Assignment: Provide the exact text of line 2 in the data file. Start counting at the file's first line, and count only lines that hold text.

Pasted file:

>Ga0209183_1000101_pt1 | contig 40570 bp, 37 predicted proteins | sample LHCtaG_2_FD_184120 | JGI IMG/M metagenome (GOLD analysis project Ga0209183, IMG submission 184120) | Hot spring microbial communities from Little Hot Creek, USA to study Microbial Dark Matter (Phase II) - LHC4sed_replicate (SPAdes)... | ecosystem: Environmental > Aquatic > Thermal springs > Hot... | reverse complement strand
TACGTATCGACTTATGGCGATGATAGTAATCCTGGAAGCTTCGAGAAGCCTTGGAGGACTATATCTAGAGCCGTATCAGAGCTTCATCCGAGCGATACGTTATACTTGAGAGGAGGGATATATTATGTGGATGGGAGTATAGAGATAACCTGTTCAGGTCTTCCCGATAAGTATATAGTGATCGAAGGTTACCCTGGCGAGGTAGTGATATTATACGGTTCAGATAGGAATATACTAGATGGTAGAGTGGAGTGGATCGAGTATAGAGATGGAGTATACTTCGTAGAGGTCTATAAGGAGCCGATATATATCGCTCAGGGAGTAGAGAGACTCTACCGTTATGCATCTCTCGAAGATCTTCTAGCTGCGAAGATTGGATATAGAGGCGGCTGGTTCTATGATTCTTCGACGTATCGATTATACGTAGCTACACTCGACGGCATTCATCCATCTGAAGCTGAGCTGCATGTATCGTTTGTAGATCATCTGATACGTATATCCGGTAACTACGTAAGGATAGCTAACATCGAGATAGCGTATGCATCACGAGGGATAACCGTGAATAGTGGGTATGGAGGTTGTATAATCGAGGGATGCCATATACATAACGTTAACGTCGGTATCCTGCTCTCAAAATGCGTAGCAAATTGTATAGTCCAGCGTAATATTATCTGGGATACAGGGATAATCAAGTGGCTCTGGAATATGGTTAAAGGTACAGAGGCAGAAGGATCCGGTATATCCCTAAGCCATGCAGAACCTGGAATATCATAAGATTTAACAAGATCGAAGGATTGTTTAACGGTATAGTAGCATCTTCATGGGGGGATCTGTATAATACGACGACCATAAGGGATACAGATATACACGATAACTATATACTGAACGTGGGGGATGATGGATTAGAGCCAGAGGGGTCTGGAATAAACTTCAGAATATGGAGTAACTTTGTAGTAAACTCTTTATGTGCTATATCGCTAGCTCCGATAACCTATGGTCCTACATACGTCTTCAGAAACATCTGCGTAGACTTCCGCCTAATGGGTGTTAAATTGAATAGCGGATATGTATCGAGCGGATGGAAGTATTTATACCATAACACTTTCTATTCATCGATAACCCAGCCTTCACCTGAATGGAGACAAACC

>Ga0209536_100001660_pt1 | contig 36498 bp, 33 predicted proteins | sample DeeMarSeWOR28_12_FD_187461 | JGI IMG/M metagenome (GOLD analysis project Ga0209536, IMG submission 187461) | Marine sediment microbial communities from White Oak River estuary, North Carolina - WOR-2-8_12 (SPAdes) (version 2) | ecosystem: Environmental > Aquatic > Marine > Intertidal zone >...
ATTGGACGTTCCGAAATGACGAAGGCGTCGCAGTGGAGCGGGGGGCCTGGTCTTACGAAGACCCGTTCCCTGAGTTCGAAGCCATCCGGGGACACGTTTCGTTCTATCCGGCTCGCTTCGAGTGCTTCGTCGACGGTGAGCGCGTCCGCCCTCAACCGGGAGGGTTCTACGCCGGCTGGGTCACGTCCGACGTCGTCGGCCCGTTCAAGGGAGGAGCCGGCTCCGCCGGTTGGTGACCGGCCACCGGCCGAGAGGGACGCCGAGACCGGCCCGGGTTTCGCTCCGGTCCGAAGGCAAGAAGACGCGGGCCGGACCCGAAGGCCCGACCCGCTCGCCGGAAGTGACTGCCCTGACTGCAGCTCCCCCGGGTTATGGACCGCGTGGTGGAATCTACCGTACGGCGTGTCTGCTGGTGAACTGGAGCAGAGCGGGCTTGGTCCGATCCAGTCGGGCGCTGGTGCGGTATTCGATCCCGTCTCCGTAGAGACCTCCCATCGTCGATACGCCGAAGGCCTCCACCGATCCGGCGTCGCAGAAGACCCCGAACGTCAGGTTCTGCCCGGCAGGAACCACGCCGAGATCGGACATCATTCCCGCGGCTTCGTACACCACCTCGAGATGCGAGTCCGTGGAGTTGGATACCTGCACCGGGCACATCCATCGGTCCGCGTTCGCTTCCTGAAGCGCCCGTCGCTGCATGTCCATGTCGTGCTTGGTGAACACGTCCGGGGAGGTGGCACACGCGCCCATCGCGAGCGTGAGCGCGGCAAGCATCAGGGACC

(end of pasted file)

TACGTATCGACTTATGGCGATGATAGTAATCCTGGAAGCTTCGAGAAGCCTTGGAGGACTATATCTAGAGCCGTATCAGAGCTTCATCCGAGCGATACGTTATACTTGAGAGGAGGGATATATTATGTGGATGGGAGTATAGAGATAACCTGTTCAGGTCTTCCCGATAAGTATATAGTGATCGAAGGTTACCCTGGCGAGGTAGTGATATTATACGGTTCAGATAGGAATATACTAGATGGTAGAGTGGAGTGGATCGAGTATAGAGATGGAGTATACTTCGTAGAGGTCTATAAGGAGCCGATATATATCGCTCAGGGAGTAGAGAGACTCTACCGTTATGCATCTCTCGAAGATCTTCTAGCTGCGAAGATTGGATATAGAGGCGGCTGGTTCTATGATTCTTCGACGTATCGATTATACGTAGCTACACTCGACGGCATTCATCCATCTGAAGCTGAGCTGCATGTATCGTTTGTAGATCATCTGATACGTATATCCGGTAACTACGTAAGGATAGCTAACATCGAGATAGCGTATGCATCACGAGGGATAACCGTGAATAGTGGGTATGGAGGTTGTATAATCGAGGGATGCCATATACATAACGTTAACGTCGGTATCCTGCTCTCAAAATGCGTAGCAAATTGTATAGTCCAGCGTAATATTATCTGGGATACAGGGATAATCAAGTGGCTCTGGAATATGGTTAAAGGTACAGAGGCAGAAGGATCCGGTATATCCCTAAGCCATGCAGAACCTGGAATATCATAAGATTTAACAAGATCGAAGGATTGTTTAACGGTATAGTAGCATCTTCATGGGGGGATCTGTATAATACGACGACCATAAGGGATACAGATATACACGATAACTATATACTGAACGTGGGGGATGATGGATTAGAGCCAGAGGGGTCTGGAATAAACTTCAGAATATGGAGTAACTTTGTAGTAAACTCTTTATGTGCTATATCGCTAGCTCCGATAACCTATGGTCCTACATACGTCTTCAGAAACATCTGCGTAGACTTCCGCCTAATGGGTGTTAAATTGAATAGCGGATATGTATCGAGCGGATGGAAGTATTTATACCATAACACTTTCTATTCATCGATAACCCAGCCTTCACCTGAATGGAGACAAACC